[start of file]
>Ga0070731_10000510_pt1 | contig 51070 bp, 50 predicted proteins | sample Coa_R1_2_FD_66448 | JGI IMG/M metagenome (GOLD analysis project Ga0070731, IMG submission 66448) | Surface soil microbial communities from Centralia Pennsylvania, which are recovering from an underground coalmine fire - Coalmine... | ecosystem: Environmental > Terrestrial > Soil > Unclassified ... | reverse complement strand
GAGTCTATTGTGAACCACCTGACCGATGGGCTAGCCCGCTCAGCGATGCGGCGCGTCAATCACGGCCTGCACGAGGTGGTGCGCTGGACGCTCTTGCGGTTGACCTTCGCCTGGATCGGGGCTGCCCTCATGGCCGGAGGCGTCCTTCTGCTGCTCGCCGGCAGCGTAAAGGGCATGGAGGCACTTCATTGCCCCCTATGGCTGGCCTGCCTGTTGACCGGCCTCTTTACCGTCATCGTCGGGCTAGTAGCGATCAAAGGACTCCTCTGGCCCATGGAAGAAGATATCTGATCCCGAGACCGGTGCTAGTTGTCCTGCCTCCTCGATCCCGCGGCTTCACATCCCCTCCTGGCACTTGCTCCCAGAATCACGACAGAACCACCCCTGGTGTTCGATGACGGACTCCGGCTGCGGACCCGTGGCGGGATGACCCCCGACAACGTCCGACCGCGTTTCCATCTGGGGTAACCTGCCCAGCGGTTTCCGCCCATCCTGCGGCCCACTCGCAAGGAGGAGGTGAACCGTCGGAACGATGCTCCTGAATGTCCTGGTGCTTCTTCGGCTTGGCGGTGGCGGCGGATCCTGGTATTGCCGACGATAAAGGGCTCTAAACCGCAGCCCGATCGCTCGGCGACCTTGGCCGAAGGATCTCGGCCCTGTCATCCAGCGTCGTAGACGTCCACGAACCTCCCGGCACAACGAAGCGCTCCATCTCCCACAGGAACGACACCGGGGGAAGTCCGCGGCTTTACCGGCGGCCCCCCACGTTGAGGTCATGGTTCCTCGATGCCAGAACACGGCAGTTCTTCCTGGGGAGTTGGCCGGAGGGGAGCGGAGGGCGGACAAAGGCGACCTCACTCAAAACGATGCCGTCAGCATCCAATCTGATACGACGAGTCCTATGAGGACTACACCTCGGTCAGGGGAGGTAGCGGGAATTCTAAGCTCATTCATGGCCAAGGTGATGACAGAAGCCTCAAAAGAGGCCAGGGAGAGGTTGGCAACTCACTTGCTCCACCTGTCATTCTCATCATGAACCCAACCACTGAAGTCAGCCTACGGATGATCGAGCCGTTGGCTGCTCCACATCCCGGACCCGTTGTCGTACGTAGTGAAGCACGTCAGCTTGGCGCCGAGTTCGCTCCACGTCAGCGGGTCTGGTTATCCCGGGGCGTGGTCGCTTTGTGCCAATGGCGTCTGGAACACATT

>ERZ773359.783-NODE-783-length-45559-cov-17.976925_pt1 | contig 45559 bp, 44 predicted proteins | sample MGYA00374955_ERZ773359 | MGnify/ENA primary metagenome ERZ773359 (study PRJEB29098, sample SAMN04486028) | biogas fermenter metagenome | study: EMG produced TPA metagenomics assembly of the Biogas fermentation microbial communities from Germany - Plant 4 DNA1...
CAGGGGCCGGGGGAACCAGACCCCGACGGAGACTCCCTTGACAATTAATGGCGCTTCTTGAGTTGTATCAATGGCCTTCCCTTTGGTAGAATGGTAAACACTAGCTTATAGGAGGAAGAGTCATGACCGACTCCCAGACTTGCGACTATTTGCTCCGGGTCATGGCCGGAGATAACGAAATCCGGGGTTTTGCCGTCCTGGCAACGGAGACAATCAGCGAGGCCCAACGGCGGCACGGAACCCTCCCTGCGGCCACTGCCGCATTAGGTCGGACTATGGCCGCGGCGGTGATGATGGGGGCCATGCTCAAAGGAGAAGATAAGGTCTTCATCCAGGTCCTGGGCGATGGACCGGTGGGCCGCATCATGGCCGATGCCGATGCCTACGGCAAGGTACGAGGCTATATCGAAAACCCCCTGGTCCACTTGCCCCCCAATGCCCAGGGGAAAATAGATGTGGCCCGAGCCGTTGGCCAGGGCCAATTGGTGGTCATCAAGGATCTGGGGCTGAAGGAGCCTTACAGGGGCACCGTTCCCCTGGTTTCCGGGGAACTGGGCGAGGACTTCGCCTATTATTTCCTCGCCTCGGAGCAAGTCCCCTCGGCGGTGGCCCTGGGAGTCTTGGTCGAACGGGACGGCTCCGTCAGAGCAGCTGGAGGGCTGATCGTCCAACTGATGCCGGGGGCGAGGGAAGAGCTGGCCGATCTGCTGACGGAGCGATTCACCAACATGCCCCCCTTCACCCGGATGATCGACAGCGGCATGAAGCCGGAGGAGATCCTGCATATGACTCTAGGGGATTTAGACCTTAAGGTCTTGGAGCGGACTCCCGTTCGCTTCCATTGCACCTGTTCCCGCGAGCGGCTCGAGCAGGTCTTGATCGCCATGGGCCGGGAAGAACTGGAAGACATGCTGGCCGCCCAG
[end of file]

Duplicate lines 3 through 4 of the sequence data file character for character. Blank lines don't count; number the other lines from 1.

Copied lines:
>ERZ773359.783-NODE-783-length-45559-cov-17.976925_pt1 | contig 45559 bp, 44 predicted proteins | sample MGYA00374955_ERZ773359 | MGnify/ENA primary metagenome ERZ773359 (study PRJEB29098, sample SAMN04486028) | biogas fermenter metagenome | study: EMG produced TPA metagenomics assembly of the Biogas fermentation microbial communities from Germany - Plant 4 DNA1...
CAGGGGCCGGGGGAACCAGACCCCGACGGAGACTCCCTTGACAATTAATGGCGCTTCTTGAGTTGTATCAATGGCCTTCCCTTTGGTAGAATGGTAAACACTAGCTTATAGGAGGAAGAGTCATGACCGACTCCCAGACTTGCGACTATTTGCTCCGGGTCATGGCCGGAGATAACGAAATCCGGGGTTTTGCCGTCCTGGCAACGGAGACAATCAGCGAGGCCCAACGGCGGCACGGAACCCTCCCTGCGGCCACTGCCGCATTAGGTCGGACTATGGCCGCGGCGGTGATGATGGGGGCCATGCTCAAAGGAGAAGATAAGGTCTTCATCCAGGTCCTGGGCGATGGACCGGTGGGCCGCATCATGGCCGATGCCGATGCCTACGGCAAGGTACGAGGCTATATCGAAAACCCCCTGGTCCACTTGCCCCCCAATGCCCAGGGGAAAATAGATGTGGCCCGAGCCGTTGGCCAGGGCCAATTGGTGGTCATCAAGGATCTGGGGCTGAAGGAGCCTTACAGGGGCACCGTTCCCCTGGTTTCCGGGGAACTGGGCGAGGACTTCGCCTATTATTTCCTCGCCTCGGAGCAAGTCCCCTCGGCGGTGGCCCTGGGAGTCTTGGTCGAACGGGACGGCTCCGTCAGAGCAGCTGGAGGGCTGATCGTCCAACTGATGCCGGGGGCGAGGGAAGAGCTGGCCGATCTGCTGACGGAGCGATTCACCAACATGCCCCCCTTCACCCGGATGATCGACAGCGGCATGAAGCCGGAGGAGATCCTGCATATGACTCTAGGGGATTTAGACCTTAAGGTCTTGGAGCGGACTCCCGTTCGCTTCCATTGCACCTGTTCCCGCGAGCGGCTCGAGCAGGTCTTGATCGCCATGGGCCGGGAAGAACTGGAAGACATGCTGGCCGCCCAG